Shortly after the release of the first Microsoft Kinect, using OpenNI and Max/MSP, Matthew Davis created an interface for converting Kinect tracking data to MIDI. The results of this experiment opened the doors to a new world of live computer vision audio-visual controllers.
Instruments have a history of acting like reverse moldings of our body. Those that are most effective take advantage of the body’s natural motions, allowing a user to manipulate a series of easily accessible controls. With time and practice, muscle memory takes over and control movements become second nature.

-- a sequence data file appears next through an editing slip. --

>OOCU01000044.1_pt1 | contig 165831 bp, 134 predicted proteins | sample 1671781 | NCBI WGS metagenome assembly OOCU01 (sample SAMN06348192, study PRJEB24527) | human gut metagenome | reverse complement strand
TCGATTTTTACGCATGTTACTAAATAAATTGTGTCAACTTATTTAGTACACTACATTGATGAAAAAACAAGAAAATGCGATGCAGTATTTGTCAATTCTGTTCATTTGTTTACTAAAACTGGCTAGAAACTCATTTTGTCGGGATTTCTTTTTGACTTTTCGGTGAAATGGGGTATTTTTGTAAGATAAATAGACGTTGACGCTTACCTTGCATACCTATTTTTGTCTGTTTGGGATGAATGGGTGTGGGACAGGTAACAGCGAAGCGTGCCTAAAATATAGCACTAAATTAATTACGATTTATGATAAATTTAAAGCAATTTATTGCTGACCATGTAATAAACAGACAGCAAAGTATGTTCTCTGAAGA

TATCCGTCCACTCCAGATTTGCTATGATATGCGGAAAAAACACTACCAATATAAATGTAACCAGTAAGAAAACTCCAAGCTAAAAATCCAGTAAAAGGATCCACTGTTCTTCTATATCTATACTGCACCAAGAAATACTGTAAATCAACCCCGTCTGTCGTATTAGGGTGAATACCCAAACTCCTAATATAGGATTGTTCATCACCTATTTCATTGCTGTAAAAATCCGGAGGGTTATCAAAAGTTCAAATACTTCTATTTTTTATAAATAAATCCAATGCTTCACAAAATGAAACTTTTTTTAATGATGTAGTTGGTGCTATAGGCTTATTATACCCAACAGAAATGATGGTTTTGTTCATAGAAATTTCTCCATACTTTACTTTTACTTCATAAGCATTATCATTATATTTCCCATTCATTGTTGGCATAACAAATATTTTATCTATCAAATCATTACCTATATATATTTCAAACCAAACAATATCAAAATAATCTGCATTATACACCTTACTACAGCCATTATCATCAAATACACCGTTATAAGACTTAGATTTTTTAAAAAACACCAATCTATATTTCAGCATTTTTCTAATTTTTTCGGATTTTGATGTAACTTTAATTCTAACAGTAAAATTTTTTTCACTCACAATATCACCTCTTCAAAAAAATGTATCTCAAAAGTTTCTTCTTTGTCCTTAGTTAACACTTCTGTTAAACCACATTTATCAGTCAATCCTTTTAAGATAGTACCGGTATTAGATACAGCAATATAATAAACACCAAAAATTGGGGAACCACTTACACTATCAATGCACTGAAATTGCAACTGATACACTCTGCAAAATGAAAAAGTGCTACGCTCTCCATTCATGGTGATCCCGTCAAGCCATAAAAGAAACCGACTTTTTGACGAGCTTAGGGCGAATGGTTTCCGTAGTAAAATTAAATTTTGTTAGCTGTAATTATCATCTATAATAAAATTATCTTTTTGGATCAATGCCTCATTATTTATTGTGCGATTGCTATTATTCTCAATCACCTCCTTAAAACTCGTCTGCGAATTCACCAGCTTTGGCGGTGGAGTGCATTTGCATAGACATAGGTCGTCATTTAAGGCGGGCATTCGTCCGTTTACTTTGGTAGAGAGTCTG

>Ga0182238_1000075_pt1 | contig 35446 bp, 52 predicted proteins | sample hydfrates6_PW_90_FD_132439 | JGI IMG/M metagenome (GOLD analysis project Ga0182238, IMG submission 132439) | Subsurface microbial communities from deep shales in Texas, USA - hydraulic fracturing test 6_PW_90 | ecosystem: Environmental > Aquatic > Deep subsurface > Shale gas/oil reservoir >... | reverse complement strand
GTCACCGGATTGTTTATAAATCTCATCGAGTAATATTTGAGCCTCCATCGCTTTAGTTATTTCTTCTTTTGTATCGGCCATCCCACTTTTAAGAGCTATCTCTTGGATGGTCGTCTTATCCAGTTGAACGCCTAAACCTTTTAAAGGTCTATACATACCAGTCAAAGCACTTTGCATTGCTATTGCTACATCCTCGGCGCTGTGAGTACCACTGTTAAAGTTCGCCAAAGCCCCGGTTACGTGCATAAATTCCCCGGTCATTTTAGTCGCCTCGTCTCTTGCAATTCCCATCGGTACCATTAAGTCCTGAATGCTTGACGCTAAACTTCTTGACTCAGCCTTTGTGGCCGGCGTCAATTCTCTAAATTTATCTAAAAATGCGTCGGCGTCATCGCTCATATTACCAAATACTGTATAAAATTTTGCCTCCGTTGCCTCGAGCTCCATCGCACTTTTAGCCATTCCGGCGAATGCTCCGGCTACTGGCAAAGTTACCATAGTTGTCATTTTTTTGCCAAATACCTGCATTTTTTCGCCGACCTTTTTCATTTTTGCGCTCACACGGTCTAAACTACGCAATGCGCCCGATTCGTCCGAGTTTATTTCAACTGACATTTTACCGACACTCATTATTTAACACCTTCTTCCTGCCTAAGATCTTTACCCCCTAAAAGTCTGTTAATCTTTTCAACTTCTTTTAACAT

Gaming technology has always set a standard for human-machine interactive. The Microsoft Kinect is no exception. Using a combination of image processing and computer vision methods to track body motion, the Kinect opens up enormous possibilities with regard to intuitively controlling machines.
Here’s a look at the Max/MSP interface. It takes OSC from OpenNI, and allows for real-time monitoring, data scaling, and MIDI mapping: